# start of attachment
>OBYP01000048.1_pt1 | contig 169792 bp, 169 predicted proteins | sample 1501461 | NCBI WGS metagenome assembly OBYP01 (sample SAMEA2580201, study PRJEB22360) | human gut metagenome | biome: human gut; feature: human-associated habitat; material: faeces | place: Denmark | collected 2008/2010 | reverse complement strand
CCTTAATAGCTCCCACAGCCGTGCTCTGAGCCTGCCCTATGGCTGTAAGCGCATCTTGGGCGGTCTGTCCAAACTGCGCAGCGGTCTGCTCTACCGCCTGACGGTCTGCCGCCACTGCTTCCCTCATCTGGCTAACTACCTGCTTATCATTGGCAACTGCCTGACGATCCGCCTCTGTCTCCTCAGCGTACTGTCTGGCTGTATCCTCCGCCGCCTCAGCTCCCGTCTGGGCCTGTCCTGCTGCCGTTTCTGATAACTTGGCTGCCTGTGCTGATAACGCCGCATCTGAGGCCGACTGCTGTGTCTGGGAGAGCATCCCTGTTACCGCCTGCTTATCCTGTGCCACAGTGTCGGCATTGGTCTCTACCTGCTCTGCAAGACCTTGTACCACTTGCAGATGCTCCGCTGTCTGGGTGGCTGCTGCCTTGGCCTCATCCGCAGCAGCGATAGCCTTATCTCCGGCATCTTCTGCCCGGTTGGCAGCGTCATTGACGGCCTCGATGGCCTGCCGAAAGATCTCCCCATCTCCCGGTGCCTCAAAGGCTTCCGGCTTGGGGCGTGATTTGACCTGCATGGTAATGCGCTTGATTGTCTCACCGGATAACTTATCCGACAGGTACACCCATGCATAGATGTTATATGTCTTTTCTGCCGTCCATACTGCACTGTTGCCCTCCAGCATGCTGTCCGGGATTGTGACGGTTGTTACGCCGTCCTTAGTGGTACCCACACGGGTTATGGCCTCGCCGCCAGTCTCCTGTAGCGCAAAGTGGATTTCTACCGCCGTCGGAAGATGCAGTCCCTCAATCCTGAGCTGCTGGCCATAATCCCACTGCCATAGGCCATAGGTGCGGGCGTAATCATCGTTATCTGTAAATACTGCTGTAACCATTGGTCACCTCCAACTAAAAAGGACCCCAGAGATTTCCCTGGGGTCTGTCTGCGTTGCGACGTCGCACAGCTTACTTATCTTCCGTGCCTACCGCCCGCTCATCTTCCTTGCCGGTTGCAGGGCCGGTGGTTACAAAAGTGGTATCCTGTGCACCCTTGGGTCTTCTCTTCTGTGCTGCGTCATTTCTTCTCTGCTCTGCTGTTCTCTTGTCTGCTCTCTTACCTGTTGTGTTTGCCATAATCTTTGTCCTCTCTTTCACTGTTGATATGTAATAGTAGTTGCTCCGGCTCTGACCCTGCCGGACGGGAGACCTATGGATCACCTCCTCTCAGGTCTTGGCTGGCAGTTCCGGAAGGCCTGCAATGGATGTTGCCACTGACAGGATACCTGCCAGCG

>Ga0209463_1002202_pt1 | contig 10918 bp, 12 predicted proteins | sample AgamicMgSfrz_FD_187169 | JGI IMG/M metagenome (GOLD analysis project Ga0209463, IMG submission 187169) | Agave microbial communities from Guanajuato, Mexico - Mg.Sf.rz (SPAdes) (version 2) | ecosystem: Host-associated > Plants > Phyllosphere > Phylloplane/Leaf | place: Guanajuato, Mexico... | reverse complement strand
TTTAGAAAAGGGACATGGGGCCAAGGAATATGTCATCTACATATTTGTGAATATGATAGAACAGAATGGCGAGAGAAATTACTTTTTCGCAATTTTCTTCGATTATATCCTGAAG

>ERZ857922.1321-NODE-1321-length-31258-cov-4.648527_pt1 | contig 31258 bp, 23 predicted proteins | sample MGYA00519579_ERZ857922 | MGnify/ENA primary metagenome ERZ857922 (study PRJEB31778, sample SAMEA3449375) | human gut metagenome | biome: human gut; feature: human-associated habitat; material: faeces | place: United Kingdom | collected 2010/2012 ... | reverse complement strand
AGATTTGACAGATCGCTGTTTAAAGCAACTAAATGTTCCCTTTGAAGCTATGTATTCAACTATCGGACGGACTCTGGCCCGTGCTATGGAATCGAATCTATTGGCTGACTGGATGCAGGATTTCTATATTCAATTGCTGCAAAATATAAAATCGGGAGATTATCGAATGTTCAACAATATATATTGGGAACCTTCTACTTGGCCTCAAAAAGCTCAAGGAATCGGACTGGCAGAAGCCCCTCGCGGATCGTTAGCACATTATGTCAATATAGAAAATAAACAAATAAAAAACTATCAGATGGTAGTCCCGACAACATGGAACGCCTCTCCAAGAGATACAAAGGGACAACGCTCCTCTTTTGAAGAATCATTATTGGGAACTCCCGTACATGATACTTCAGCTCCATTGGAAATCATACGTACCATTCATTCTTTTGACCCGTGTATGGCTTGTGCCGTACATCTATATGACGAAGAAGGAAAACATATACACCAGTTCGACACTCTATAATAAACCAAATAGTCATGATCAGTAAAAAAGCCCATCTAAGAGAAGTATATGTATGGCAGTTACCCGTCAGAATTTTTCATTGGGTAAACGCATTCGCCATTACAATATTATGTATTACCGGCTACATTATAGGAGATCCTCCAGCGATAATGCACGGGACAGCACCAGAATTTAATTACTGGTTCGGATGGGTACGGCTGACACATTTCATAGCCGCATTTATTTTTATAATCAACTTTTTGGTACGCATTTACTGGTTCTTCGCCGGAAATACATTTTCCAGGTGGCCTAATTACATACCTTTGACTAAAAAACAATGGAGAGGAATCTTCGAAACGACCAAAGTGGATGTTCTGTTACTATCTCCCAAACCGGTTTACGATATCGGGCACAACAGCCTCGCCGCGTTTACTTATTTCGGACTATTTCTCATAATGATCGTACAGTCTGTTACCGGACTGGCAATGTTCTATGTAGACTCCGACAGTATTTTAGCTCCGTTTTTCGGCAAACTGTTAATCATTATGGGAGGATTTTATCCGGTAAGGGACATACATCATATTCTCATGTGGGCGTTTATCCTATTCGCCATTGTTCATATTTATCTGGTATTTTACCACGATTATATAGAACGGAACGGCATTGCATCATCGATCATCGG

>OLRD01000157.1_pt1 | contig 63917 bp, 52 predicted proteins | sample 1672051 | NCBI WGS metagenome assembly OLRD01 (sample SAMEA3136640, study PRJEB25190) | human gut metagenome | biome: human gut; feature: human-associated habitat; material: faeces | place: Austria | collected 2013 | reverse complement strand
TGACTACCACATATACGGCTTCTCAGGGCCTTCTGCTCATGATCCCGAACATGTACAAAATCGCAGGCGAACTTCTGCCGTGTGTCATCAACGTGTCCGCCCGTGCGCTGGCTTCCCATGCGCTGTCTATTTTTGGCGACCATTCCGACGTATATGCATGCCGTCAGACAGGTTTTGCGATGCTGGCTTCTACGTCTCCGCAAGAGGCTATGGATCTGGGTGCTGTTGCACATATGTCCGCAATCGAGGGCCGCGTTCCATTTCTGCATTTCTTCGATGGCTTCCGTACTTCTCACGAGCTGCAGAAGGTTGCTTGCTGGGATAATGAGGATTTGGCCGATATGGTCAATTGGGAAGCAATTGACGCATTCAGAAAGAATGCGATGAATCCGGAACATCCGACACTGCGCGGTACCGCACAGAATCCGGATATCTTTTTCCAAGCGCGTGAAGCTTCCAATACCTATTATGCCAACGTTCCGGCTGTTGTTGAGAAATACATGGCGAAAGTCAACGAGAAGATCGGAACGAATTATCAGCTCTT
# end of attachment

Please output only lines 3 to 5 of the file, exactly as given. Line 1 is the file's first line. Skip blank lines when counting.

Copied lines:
>Ga0209463_1002202_pt1 | contig 10918 bp, 12 predicted proteins | sample AgamicMgSfrz_FD_187169 | JGI IMG/M metagenome (GOLD analysis project Ga0209463, IMG submission 187169) | Agave microbial communities from Guanajuato, Mexico - Mg.Sf.rz (SPAdes) (version 2) | ecosystem: Host-associated > Plants > Phyllosphere > Phylloplane/Leaf | place: Guanajuato, Mexico... | reverse complement strand
TTTAGAAAAGGGACATGGGGCCAAGGAATATGTCATCTACATATTTGTGAATATGATAGAACAGAATGGCGAGAGAAATTACTTTTTCGCAATTTTCTTCGATTATATCCTGAAG

>ERZ857922.1321-NODE-1321-length-31258-cov-4.648527_pt1 | contig 31258 bp, 23 predicted proteins | sample MGYA00519579_ERZ857922 | MGnify/ENA primary metagenome ERZ857922 (study PRJEB31778, sample SAMEA3449375) | human gut metagenome | biome: human gut; feature: human-associated habitat; material: faeces | place: United Kingdom | collected 2010/2012 ... | reverse complement strand